Party our way into extinction!

People who oppose abortion  like to call themselves “pro-life.”  Proponents of abortion object to that term, which implies that they are “anti-life.”   But one of the most forthright defenders of abortion–also post-birth infanticide, euthanasia both voluntary and involuntary–really is “anti-life,” arguing philosophically that human life may not be not worth living.  Why?  Because we will experience suffering and because all of our desires will not be met.  (OK, he does conclude by saying that life is worth living in the sense of not wanting to shut off evolution, which gives hope that things might get better.)

I am referring to Princeton ethicist Peter Singer, who just over a year ago wrote this for the New York Times, a favorable review of David Benatar’s  Better Never to Have Been: The Harm of Coming into Existence:

To bring into existence someone who will suffer is, Benatar argues, to harm that person, but to bring into existence someone who will have a good life is not to benefit him or her. Few of us would think it right to inflict severe suffering on an innocent child, even if that were the only way in which we could bring many other children into the world. Yet everyone will suffer to some extent, and if our species continues to reproduce, we can be sure that some future children will suffer severely. Hence continued reproduction will harm some children severely, and benefit none.

Benatar also argues that human lives are, in general, much less good than we think they are. We spend most of our lives with unfulfilled desires, and the occasional satisfactions that are all most of us can achieve are insufficient to outweigh these prolonged negative states. If we think that this is a tolerable state of affairs it is because we are, in Benatar’s  view, victims of the illusion of pollyannaism. This illusion may have evolved because it helped our ancestors survive, but it is an illusion nonetheless. If we could see our lives objectively, we would see that they are not something we should inflict on anyone.

Here is a thought experiment to test our attitudes to this view. Most thoughtful people are extremely concerned about climate change. Some stop eating meat, or flying abroad on vacation, in order to reduce their carbon footprint. But the people who will be most severely harmed by climate change have not yet been conceived. If there were to be no future generations, there would be much less for us to feel to guilty about.

So why don’t we make ourselves the last generation on earth? If we would all agree to have ourselves sterilized then no sacrifices would be required — we could party our way into extinction! . . . .

Is a world with people in it better than one without? Put aside what we do to other species — that’s a different issue. Let’s assume that the choice is between a world like ours and one with no sentient beings in it at all. And assume, too — here we have to get fictitious, as philosophers often do — that if we choose to bring about the world with no sentient beings at all, everyone will agree to do that. No one’s rights will be violated — at least, not the rights of any existing people. Can non-existent people have a right to come into existence?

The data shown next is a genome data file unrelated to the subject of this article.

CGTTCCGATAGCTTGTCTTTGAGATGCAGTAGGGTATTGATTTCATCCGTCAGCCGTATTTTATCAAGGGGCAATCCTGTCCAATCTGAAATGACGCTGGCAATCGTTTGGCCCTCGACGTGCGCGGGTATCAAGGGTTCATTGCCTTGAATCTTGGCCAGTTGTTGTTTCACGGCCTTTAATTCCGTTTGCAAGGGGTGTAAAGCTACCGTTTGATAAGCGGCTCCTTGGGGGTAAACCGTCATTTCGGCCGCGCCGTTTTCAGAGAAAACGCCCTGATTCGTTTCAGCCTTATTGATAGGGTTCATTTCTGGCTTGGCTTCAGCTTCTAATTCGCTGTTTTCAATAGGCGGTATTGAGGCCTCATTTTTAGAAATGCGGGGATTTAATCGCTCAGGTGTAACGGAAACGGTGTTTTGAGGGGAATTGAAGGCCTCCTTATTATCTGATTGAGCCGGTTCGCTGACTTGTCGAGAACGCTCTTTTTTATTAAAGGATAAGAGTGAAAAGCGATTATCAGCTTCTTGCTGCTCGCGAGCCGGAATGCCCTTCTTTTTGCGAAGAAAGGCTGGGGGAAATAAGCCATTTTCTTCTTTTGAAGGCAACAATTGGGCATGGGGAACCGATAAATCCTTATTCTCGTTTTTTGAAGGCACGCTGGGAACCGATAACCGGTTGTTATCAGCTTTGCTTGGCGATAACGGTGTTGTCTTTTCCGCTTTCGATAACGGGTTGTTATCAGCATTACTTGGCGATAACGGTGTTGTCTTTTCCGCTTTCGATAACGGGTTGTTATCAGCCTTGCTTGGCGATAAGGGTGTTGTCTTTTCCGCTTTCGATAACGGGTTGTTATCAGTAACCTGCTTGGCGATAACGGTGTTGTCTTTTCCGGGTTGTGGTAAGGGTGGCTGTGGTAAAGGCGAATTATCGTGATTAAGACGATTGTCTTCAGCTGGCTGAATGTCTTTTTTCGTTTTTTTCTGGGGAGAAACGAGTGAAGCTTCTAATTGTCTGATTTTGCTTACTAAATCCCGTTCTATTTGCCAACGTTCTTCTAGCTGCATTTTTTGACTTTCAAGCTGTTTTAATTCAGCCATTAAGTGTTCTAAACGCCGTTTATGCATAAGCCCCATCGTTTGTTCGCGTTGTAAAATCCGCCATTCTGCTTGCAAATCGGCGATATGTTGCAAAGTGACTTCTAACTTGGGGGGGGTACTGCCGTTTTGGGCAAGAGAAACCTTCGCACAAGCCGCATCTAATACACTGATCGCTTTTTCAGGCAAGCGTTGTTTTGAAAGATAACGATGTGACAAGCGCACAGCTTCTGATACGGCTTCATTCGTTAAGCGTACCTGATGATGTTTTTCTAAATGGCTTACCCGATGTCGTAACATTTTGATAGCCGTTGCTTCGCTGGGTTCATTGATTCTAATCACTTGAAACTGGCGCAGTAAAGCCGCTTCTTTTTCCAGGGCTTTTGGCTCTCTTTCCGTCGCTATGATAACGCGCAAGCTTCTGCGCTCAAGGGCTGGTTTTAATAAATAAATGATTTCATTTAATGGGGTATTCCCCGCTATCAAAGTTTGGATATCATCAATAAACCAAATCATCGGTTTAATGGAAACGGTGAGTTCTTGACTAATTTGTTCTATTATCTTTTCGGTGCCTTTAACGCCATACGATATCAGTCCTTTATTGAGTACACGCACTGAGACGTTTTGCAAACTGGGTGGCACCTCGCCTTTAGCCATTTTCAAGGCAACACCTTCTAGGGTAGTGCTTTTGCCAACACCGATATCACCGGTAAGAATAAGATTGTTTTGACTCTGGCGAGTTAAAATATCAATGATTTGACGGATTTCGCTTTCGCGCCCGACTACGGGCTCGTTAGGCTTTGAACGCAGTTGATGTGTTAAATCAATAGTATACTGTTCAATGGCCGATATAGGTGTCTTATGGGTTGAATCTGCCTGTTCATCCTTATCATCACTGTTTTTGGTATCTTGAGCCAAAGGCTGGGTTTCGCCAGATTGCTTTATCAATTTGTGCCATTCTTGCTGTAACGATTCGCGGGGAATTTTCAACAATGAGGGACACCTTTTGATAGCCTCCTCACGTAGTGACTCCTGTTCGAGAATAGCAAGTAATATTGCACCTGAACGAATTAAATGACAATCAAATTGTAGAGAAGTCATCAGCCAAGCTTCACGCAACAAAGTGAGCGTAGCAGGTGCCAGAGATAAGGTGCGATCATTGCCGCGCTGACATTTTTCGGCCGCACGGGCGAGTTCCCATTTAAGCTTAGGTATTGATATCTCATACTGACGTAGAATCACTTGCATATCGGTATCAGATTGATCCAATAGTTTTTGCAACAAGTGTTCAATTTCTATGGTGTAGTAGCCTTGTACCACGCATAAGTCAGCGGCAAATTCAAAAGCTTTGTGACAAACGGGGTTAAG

I do think it would be wrong to choose the non-sentient universe. In my judgment, for most people, life is worth living. Even if that is not yet the case, I am enough of an optimist to believe that, should humans survive for another century or two, we will learn from our past mistakes and bring about a world in which there is far less suffering than there is now. But justifying that choice forces us to reconsider the deep issues with which I began. Is life worth living? Are the interests of a future child a reason for bringing that child into existence? And is the continuance of our species justifiable in the face of our knowledge that it will certainly bring suffering to innocent future human beings?

via Should This Be the Last Generation? – NYTimes.com.

What are the weaknesses in this argument?

Do, however, note Singer’s honesty in following the implications of his presuppositions.  (If there is no God, just a meaningless material universe, of course there can be no ultimate hope.  Or reason not to kill unwanted infants.)  But note too our contemporary culture’s UTTER inability to deal with suffering, to the point that it is widely considered better to die than to suffer, or to kill to stop suffering.  And note our contemporary culture’s UTTER orientation to the will, to desire, as if ANYTHING that interferes with our desires must be a great evil that casts doubt on the value of our lives.

HT:  Collin Hansen at Christianity Today

About Gene Veith

Professor of Literature at Patrick Henry College, the Director of the Cranach Institute at Concordia Theological Seminary, a columnist for World Magazine and TableTalk, and the author of 18 books on different facets of Christianity & Culture.

  • SKPeterson

    Materialist Buddhist nihilism. America’s new gift to the world.

  • SKPeterson

    Materialist Buddhist nihilism. America’s new gift to the world.